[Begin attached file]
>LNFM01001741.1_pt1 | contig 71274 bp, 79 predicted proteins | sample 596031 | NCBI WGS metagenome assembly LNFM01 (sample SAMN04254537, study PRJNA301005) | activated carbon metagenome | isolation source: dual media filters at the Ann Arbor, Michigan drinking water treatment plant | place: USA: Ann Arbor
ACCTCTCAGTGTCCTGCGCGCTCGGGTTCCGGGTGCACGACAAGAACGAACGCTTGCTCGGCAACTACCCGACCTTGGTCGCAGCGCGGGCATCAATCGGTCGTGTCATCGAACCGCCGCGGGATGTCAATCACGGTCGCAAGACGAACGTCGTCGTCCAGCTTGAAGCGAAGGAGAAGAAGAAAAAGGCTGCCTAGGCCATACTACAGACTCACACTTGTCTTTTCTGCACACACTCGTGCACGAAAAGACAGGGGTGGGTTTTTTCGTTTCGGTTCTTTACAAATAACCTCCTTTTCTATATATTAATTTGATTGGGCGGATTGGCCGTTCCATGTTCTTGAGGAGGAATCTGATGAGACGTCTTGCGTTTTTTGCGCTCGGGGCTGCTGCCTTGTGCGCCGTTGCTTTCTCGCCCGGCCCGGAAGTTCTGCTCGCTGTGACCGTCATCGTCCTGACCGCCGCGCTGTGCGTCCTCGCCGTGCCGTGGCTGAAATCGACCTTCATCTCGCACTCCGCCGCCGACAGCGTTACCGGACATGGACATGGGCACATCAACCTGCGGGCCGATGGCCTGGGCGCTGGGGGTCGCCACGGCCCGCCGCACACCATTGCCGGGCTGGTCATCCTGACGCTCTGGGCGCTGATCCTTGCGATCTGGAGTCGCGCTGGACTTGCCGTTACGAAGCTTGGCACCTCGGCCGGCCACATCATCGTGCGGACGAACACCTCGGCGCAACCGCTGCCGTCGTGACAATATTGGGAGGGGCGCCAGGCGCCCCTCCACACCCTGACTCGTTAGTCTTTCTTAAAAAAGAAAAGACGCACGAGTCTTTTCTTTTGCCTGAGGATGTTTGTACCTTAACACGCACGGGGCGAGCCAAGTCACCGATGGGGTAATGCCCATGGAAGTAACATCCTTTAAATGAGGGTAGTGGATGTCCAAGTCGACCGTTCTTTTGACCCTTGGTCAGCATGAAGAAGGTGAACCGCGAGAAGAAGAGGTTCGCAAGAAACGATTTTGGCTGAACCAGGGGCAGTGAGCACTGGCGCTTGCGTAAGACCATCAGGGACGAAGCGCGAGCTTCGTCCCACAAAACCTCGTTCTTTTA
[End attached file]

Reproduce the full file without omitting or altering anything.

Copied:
>LNFM01001741.1_pt1 | contig 71274 bp, 79 predicted proteins | sample 596031 | NCBI WGS metagenome assembly LNFM01 (sample SAMN04254537, study PRJNA301005) | activated carbon metagenome | isolation source: dual media filters at the Ann Arbor, Michigan drinking water treatment plant | place: USA: Ann Arbor
ACCTCTCAGTGTCCTGCGCGCTCGGGTTCCGGGTGCACGACAAGAACGAACGCTTGCTCGGCAACTACCCGACCTTGGTCGCAGCGCGGGCATCAATCGGTCGTGTCATCGAACCGCCGCGGGATGTCAATCACGGTCGCAAGACGAACGTCGTCGTCCAGCTTGAAGCGAAGGAGAAGAAGAAAAAGGCTGCCTAGGCCATACTACAGACTCACACTTGTCTTTTCTGCACACACTCGTGCACGAAAAGACAGGGGTGGGTTTTTTCGTTTCGGTTCTTTACAAATAACCTCCTTTTCTATATATTAATTTGATTGGGCGGATTGGCCGTTCCATGTTCTTGAGGAGGAATCTGATGAGACGTCTTGCGTTTTTTGCGCTCGGGGCTGCTGCCTTGTGCGCCGTTGCTTTCTCGCCCGGCCCGGAAGTTCTGCTCGCTGTGACCGTCATCGTCCTGACCGCCGCGCTGTGCGTCCTCGCCGTGCCGTGGCTGAAATCGACCTTCATCTCGCACTCCGCCGCCGACAGCGTTACCGGACATGGACATGGGCACATCAACCTGCGGGCCGATGGCCTGGGCGCTGGGGGTCGCCACGGCCCGCCGCACACCATTGCCGGGCTGGTCATCCTGACGCTCTGGGCGCTGATCCTTGCGATCTGGAGTCGCGCTGGACTTGCCGTTACGAAGCTTGGCACCTCGGCCGGCCACATCATCGTGCGGACGAACACCTCGGCGCAACCGCTGCCGTCGTGACAATATTGGGAGGGGCGCCAGGCGCCCCTCCACACCCTGACTCGTTAGTCTTTCTTAAAAAAGAAAAGACGCACGAGTCTTTTCTTTTGCCTGAGGATGTTTGTACCTTAACACGCACGGGGCGAGCCAAGTCACCGATGGGGTAATGCCCATGGAAGTAACATCCTTTAAATGAGGGTAGTGGATGTCCAAGTCGACCGTTCTTTTGACCCTTGGTCAGCATGAAGAAGGTGAACCGCGAGAAGAAGAGGTTCGCAAGAAACGATTTTGGCTGAACCAGGGGCAGTGAGCACTGGCGCTTGCGTAAGACCATCAGGGACGAAGCGCGAGCTTCGTCCCACAAAACCTCGTTCTTTTA